Israeli government must stop human rights abuses against trafficked women
The Israeli government is failing to protect the human rights of women and girls who are trafficked from countries of the former Soviet Union to work in Israel's sex industry, Amnesty International said today in a new report.
"Many of these women and girls become 'commodities', literally bought and sold for thousands of dollars or held in debt bondage. They are locked up in apartments and have their passports and travel tickets confiscated. Many women are subjected to violence, including rape. Yet most of the people who commit such human rights abuses are never brought to justice by the Israeli government," the organization said.
Anna, a 31-year-old physics teacher from the Russian Federation was lured to Israel by the promise of a job in the sex industry earning 20 times her Russian salary. When she arrived, her passport was taken from her and she was locked in an apartment with bars on the windows along with six other women from former Soviet Union countries. She was auctioned twice, on the second occasion for US$10,000. The women were rarely allowed to leave the apartment and never allowed out alone. Much of the money they earned was extorted from them by their pimps.
The worldwide phenomenon of trafficking in human beings has attracted increased attention in recent years from governments and intergovernmental organizations. But governments have tended to ignore the human rights abuses to which trafficked persons are subjected, instead viewing trafficking primarily as an issue of organized crime and illegal immigration.
Rather than taking action against human rights abuses experienced by the women, Israeli governmental agencies in effect treat them as criminals, by holding women in detention for extended periods, for example. In 1998, the UN Human Rights Committee expressed its regret that "women brought to Israel for the purposes of prostitution are not protected as victims of trafficking but are likely to bear the penalties of their illegal presence in Israel by deportation."
Many trafficked women end up in detention in a police lock-up or Neve Tirza prison following raids on brothels and massage parlours by the police and they are rarely released on bail pending deportation. Others may be detained for longer, sometimes because the Ministry of Justice has issued an order preventing the woman from leaving the country until she has testified in a criminal case.
Israeli officials maintain that it is difficult to bring to justice persons who commit human rights abuses against women in sex work who are illegally in the country. However, various Israeli laws and policies, in particular the strict enforcement of immigration laws against these women, actually make prosecutions difficult.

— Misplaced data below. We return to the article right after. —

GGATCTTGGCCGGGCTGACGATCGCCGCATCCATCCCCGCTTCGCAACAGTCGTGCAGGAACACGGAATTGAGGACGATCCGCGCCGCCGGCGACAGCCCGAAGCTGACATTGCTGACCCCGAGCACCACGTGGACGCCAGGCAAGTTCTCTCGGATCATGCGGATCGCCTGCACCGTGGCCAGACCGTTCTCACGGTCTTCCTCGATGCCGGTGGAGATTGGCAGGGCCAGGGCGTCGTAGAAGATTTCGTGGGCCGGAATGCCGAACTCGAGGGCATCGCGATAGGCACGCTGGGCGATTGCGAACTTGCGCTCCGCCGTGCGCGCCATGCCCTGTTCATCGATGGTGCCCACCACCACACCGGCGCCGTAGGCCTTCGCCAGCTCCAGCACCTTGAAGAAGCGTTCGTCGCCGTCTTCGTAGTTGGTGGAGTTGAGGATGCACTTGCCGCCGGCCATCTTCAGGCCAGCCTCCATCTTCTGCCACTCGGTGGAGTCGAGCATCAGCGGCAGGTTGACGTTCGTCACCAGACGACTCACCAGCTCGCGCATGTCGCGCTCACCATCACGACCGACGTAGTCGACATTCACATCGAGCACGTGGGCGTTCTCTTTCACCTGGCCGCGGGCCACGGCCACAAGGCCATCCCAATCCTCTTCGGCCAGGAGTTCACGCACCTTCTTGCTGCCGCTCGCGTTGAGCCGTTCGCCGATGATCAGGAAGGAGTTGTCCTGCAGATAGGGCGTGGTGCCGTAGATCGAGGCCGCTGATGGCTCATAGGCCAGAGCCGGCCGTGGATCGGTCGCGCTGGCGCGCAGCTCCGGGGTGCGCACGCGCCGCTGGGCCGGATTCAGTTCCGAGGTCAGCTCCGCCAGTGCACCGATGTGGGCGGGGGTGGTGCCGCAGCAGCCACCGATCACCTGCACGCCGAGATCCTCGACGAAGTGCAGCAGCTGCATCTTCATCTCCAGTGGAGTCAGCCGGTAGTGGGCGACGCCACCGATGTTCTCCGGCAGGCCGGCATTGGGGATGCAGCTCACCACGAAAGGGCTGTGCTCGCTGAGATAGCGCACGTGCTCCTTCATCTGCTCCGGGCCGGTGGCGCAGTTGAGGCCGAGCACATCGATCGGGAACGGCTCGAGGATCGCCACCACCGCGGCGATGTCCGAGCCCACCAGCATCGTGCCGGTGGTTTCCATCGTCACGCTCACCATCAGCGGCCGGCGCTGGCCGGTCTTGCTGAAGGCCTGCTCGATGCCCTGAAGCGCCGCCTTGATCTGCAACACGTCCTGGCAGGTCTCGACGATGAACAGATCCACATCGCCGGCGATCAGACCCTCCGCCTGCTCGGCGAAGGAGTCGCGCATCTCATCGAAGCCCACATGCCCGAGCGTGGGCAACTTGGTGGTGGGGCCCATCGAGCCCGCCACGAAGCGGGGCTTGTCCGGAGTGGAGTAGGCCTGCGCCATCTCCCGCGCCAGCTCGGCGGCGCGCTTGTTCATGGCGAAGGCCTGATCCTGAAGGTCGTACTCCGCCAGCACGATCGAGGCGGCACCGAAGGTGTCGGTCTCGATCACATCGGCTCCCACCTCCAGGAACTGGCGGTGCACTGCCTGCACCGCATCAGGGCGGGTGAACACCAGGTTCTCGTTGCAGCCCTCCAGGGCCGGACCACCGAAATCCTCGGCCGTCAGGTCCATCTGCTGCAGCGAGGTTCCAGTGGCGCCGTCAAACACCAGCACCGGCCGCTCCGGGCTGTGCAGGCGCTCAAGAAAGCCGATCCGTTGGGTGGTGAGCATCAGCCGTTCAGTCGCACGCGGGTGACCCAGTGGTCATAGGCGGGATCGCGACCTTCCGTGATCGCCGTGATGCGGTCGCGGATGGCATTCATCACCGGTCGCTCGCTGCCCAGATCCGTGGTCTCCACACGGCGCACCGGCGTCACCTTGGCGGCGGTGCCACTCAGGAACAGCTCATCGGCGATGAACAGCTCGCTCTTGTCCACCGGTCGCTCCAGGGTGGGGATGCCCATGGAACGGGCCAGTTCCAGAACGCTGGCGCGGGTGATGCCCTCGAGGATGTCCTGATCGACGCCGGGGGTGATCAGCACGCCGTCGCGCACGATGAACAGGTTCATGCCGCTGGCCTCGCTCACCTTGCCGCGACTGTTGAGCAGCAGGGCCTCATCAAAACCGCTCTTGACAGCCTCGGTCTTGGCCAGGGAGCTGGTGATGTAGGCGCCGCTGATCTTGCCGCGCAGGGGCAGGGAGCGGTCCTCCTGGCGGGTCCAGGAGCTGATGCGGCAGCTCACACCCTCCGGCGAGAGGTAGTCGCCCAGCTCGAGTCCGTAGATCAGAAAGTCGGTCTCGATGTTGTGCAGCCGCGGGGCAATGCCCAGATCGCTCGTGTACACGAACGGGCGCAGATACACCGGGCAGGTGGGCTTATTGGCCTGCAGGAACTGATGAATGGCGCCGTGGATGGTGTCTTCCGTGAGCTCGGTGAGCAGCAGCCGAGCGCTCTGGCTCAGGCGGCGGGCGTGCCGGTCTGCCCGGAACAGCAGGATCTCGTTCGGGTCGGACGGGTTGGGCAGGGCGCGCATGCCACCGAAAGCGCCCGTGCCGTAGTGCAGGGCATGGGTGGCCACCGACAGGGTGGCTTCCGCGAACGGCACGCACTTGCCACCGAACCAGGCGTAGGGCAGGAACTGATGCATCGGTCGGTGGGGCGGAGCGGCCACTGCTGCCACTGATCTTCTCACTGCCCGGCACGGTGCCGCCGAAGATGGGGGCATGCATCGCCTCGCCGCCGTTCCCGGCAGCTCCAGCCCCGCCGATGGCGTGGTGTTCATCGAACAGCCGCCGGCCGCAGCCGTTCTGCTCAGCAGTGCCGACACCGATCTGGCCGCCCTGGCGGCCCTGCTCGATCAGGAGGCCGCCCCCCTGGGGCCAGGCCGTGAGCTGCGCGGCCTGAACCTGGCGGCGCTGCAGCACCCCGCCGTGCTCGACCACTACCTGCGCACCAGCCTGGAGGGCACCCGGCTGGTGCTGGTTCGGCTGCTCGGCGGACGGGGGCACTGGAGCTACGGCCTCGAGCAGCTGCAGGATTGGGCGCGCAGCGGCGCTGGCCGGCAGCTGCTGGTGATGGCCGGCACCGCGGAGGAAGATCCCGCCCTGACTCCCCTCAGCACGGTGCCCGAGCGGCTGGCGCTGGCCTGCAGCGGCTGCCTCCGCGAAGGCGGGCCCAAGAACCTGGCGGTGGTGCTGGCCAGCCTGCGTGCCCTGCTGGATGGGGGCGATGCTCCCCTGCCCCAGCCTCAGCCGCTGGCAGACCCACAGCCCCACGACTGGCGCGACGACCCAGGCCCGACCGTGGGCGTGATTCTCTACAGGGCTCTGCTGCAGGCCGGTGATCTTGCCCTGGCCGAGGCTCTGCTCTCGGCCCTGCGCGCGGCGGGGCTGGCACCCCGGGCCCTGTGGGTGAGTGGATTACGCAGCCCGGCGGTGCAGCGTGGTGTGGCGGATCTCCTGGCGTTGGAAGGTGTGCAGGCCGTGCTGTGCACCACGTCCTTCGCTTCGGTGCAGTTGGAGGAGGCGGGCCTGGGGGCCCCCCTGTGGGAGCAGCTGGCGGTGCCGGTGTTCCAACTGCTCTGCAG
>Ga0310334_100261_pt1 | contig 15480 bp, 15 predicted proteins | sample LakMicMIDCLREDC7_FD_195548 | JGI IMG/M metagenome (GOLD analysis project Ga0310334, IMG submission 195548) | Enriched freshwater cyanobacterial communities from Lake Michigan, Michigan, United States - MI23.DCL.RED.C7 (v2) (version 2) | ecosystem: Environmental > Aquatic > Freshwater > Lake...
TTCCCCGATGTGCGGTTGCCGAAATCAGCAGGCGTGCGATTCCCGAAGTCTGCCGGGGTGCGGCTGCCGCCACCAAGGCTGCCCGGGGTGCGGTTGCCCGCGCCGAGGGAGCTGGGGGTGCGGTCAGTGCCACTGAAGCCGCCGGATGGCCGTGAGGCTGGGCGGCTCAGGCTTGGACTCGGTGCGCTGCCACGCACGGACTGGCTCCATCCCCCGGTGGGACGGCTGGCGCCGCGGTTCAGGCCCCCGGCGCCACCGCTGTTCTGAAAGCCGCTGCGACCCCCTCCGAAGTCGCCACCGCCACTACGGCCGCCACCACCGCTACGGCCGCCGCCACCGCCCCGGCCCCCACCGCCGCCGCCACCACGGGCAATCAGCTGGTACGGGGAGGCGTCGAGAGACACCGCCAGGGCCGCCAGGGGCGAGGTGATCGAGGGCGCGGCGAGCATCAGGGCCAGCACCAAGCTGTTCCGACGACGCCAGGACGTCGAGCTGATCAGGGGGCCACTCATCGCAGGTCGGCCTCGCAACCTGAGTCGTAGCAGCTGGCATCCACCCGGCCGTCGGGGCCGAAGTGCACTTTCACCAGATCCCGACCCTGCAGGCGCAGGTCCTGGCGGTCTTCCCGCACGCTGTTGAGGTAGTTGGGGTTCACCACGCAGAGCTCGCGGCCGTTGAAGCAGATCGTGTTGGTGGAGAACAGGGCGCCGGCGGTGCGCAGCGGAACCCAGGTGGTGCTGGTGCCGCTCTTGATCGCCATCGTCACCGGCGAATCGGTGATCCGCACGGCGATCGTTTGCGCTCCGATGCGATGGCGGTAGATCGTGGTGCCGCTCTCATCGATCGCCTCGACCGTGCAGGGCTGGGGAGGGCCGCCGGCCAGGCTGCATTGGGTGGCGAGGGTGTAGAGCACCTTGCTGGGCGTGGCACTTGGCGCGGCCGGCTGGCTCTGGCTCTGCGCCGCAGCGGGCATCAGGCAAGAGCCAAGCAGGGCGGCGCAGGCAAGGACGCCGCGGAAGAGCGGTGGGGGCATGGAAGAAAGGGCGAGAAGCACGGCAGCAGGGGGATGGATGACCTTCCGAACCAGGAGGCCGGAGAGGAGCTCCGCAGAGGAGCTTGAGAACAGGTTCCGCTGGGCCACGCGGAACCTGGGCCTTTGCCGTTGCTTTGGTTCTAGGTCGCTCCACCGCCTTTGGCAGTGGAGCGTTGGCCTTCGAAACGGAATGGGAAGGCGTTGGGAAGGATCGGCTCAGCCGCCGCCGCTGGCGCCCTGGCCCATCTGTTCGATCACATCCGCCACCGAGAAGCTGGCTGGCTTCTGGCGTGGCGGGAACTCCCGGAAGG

Moreover, many women are afraid to file complaints with the Israel Police or testify in court because they fear they will be imprisoned, deported or be subjected to further human rights abuses in Israel or abroad. Despite these realistic fears, the government officials tend to blame the women for not cooperating with the police and the criminal justice system.
As a result of lobbying by local non-governmental organizations, Israel has taken some steps that would help combat human rights abuses against women in these circumstances, particularly in the field of legislation. In March 2000 the Knesset (Israel's Parliament) passed the Equality of Women Law, which states that every woman is entitled to protection from violence, sexual harassment, sexual exploitation and trafficking in her person. The Ministry of Justice is said to be drafting a provision to criminalize the buying and selling of persons.
Amnesty International believes that the steps taken by Israel are insufficient and it is urging the Israeli government to respect its obligations under international law to ensure the human rights of all who are in its territory. Amnesty International is recommending that the Israeli government should develop a strategy to ensure there is coordinated and effective action by key government agencies, such as the Ministry of the Interior, the Israel Police, the Israel Prisons Service and the Office of the State Attorney, to ensure the protection of these rights. NGOs should be consulted and invited to contribute to developing effective policies.
The organization is also calling for increased international cooperation between Israel and the governments of former Soviet Union countries and transit states to combat these human rights abuses.
"Both the government and the traffickers are treating these women as if they do not have human rights. The authorities have a responsibility to take action to protect the against enslavement, deprivation of liberty and violence," Amnesty International said.
The human rights abuses experienced by women trafficked into Israel's sex industry include enslavement, including debt bondage; deprivation of liberty, for example by confiscating women's passports and other travel documents or threatening them with violence if they escape; violations of the right to bodily integrity, including subjection to violence including rape and other forms of coerced sexual activity; denial of health services and other risks to health rights such as exposure to HIV/AIDS because of coercive work conditions and denial of condom use. Many sex workers who have not been trafficked are subjected to human rights abuses.
Amnesty International notes that although this report focuses on human rights abuses committed against women from the former Soviet Union working in the sex industry, women also face human rights abuses when they are trafficked for other purposes including domestic work, bonded labour and servile forms of marriage.
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